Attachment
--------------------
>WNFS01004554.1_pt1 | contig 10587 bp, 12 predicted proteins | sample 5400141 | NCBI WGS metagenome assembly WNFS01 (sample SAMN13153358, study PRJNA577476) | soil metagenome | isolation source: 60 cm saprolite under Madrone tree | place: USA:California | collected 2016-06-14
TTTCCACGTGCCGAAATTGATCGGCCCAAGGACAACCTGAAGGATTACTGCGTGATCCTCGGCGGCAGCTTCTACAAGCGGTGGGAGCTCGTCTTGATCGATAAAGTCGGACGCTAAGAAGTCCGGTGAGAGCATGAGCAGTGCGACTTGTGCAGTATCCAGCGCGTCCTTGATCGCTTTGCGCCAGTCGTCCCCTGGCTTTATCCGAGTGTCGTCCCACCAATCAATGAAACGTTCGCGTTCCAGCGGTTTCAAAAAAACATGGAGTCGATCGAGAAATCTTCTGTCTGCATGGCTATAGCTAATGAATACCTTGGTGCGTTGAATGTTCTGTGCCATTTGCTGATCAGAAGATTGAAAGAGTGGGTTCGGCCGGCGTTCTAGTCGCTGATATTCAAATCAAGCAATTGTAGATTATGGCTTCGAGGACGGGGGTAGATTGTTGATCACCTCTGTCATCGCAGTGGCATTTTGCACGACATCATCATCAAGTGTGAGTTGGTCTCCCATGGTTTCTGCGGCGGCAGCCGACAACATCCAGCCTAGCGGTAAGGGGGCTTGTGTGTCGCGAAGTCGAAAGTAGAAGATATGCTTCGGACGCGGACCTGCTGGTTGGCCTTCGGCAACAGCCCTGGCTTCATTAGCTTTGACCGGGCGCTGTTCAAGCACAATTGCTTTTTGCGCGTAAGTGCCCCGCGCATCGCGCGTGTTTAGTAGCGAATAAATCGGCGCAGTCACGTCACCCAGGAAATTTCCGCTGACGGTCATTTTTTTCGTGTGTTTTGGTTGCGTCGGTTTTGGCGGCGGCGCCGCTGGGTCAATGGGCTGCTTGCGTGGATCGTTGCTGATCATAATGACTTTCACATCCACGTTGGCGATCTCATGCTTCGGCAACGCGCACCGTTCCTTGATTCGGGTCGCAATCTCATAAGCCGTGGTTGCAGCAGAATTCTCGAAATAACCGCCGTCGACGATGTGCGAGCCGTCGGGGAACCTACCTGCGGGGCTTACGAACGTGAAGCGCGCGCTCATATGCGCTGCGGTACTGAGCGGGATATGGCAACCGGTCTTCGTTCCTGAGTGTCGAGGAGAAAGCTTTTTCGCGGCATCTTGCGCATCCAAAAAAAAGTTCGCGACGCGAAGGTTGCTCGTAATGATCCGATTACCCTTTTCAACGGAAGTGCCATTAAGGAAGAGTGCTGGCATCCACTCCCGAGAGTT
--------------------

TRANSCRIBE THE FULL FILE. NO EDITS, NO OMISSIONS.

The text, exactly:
>WNFS01004554.1_pt1 | contig 10587 bp, 12 predicted proteins | sample 5400141 | NCBI WGS metagenome assembly WNFS01 (sample SAMN13153358, study PRJNA577476) | soil metagenome | isolation source: 60 cm saprolite under Madrone tree | place: USA:California | collected 2016-06-14
TTTCCACGTGCCGAAATTGATCGGCCCAAGGACAACCTGAAGGATTACTGCGTGATCCTCGGCGGCAGCTTCTACAAGCGGTGGGAGCTCGTCTTGATCGATAAAGTCGGACGCTAAGAAGTCCGGTGAGAGCATGAGCAGTGCGACTTGTGCAGTATCCAGCGCGTCCTTGATCGCTTTGCGCCAGTCGTCCCCTGGCTTTATCCGAGTGTCGTCCCACCAATCAATGAAACGTTCGCGTTCCAGCGGTTTCAAAAAAACATGGAGTCGATCGAGAAATCTTCTGTCTGCATGGCTATAGCTAATGAATACCTTGGTGCGTTGAATGTTCTGTGCCATTTGCTGATCAGAAGATTGAAAGAGTGGGTTCGGCCGGCGTTCTAGTCGCTGATATTCAAATCAAGCAATTGTAGATTATGGCTTCGAGGACGGGGGTAGATTGTTGATCACCTCTGTCATCGCAGTGGCATTTTGCACGACATCATCATCAAGTGTGAGTTGGTCTCCCATGGTTTCTGCGGCGGCAGCCGACAACATCCAGCCTAGCGGTAAGGGGGCTTGTGTGTCGCGAAGTCGAAAGTAGAAGATATGCTTCGGACGCGGACCTGCTGGTTGGCCTTCGGCAACAGCCCTGGCTTCATTAGCTTTGACCGGGCGCTGTTCAAGCACAATTGCTTTTTGCGCGTAAGTGCCCCGCGCATCGCGCGTGTTTAGTAGCGAATAAATCGGCGCAGTCACGTCACCCAGGAAATTTCCGCTGACGGTCATTTTTTTCGTGTGTTTTGGTTGCGTCGGTTTTGGCGGCGGCGCCGCTGGGTCAATGGGCTGCTTGCGTGGATCGTTGCTGATCATAATGACTTTCACATCCACGTTGGCGATCTCATGCTTCGGCAACGCGCACCGTTCCTTGATTCGGGTCGCAATCTCATAAGCCGTGGTTGCAGCAGAATTCTCGAAATAACCGCCGTCGACGATGTGCGAGCCGTCGGGGAACCTACCTGCGGGGCTTACGAACGTGAAGCGCGCGCTCATATGCGCTGCGGTACTGAGCGGGATATGGCAACCGGTCTTCGTTCCTGAGTGTCGAGGAGAAAGCTTTTTCGCGGCATCTTGCGCATCCAAAAAAAAGTTCGCGACGCGAAGGTTGCTCGTAATGATCCGATTACCCTTTTCAACGGAAGTGCCATTAAGGAAGAGTGCTGGCATCCACTCCCGAGAGTT